Mooning: the new dating trend promising guilt-free ghosting

by Eharmony Editorial Team - December 3, 2018

Would you ever moon someone? The latest disposable dating trend offers a new twist on ghosting, but can be just as frightening for its victims. We investigate mooning

What is mooning?

No, it’s got nothing to do with trousers. In dating terminology, mooning refers to the practice of putting your phone into ‘do not disturb’ mode, indicated by the little half-moon symbol on an iPhone. In this mode, you can still receive calls and texts, but you won’t see any alerts, so those messages are left into limbo until you manually turn ‘do not disturb’ off. You can moon everyone or pick and choose individual numbers to moon.

Why would you moon someone?

There are good reasons why you might moon someone – or everyone. If you struggle to stay away from your phone, even in the middle of the night, then setting your phone to ‘do not disturb’ could be a great way to get some sleep. Or if you’re about to head into an important meeting and don’t want telemarketing calls or your family WhatsApp group notifications to ruin your presentation, mooning makes sense.

But, when it comes to dating, mooning gets a little more complicated.

The practice occupies the middle ground between blocking someone and ghosting them. It’s less final than blocking – you do still receive their messages, after all, and you can access them any time you want. It could also allow you to ghost someone guilt-free. Instead of actively having to ignore pleading calls and lovelorn WhatsApps from exes, you don’t have to see their messages at all.

Mooning isn’t just reserved for people you’re dating; many people find it the best way to deal with persistent exes.

‘Blocking my ex would be cruel and, if I’m being honest, I like the ego boost that comes with her messages,’ admits Callum. ‘But, if I’m out on a date or I just don’t feel like talking to her, mooning means I won’t be disturbed and she just thinks I can’t get to my phone. It’s easy.’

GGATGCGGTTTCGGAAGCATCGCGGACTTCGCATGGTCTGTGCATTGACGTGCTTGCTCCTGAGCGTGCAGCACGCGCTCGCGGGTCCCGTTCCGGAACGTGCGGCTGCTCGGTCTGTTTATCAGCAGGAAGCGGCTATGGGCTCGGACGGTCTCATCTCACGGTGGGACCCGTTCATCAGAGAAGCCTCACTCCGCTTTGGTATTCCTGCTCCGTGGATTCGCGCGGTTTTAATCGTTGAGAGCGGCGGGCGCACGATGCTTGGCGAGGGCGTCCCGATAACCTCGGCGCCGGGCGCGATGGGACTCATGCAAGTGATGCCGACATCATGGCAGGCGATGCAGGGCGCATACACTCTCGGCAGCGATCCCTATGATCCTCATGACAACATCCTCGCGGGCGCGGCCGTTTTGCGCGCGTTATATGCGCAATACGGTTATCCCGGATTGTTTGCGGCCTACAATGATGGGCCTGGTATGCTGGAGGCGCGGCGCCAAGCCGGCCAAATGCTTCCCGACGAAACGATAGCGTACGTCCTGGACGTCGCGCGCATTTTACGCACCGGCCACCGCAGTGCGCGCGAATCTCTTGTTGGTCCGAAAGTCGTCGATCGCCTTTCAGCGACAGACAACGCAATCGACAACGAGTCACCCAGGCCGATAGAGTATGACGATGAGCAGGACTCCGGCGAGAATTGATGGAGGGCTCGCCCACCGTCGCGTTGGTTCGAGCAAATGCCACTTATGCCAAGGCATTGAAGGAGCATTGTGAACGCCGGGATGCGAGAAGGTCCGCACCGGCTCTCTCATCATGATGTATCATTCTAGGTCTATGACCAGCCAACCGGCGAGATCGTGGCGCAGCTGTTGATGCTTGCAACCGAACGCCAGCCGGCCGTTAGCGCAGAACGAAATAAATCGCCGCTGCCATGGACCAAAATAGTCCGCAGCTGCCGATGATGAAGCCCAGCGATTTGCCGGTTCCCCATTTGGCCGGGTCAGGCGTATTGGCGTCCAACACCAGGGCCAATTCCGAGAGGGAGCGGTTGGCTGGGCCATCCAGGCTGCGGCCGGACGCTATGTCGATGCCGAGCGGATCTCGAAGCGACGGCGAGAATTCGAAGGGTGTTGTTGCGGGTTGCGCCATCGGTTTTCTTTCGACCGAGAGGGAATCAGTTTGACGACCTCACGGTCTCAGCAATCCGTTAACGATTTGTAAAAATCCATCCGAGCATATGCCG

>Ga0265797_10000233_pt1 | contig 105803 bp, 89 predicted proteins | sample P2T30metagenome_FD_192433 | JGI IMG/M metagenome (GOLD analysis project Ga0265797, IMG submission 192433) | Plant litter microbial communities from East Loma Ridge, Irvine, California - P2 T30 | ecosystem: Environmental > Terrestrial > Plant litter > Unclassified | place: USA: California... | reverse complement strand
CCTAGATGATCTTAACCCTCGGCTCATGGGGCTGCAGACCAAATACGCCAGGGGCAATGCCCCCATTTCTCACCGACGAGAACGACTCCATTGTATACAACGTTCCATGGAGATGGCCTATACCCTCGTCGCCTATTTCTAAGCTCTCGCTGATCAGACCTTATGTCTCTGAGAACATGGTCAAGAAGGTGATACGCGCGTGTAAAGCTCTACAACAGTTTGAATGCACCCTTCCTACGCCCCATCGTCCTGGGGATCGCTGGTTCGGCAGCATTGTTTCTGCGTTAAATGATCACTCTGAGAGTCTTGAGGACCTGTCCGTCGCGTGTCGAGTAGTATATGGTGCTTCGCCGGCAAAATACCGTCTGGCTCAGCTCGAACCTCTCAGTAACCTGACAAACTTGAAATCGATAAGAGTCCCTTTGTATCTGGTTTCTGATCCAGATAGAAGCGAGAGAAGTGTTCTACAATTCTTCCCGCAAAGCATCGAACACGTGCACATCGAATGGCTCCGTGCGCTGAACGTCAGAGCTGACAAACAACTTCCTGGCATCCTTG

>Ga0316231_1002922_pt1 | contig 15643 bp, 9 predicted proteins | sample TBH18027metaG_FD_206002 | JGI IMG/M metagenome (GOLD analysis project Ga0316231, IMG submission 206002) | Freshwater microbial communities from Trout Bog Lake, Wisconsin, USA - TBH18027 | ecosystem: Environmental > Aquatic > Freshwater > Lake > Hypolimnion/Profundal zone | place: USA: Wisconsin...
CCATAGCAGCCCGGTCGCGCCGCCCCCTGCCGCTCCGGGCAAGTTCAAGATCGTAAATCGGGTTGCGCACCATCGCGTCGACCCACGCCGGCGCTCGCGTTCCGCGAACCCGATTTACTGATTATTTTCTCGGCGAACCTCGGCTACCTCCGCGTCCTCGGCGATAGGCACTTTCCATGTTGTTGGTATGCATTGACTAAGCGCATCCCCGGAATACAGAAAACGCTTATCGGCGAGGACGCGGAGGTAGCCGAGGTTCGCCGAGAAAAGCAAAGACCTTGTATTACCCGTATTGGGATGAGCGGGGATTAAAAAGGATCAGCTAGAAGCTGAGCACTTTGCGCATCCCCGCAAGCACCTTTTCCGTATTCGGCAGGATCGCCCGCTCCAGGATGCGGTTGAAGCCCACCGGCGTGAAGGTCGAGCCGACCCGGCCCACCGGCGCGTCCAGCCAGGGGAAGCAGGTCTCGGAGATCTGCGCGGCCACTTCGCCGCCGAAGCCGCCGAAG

An even more morally-dubious use of mooning is to use ‘do not disturb’ to receive messages in secret. Unfaithful people can simply moon their lovers overnight, or while they’re with their partners, but still receive and read their messages at more opportune moments.

Mooning victims

Victims of mooning often never find out. You may have been sending countless well-meaning messages that are still sitting, unread, in someone’s inbox. It’s a painful thought, regardless of the mooner’s original motivation.

Mooning may sound less brutal than blocking but it is, in fact, simply another form of ghosting. And just like ghosting, it isn’t acceptable. If you’ve been on more than one date with someone, you owe them an explanation for not returning their messages. Sending a simple and direct message that lets your date down gently is much kinder than leaving them languishing in phone purgatory, wondering what happened.

And if you’re dealing with a persistent ex? Firmly ask them not to contact you again and if they don’t listen, block them. Don’t use them to feed your ego or make you feel better on lonely Sunday evenings. No game playing, just decisive action.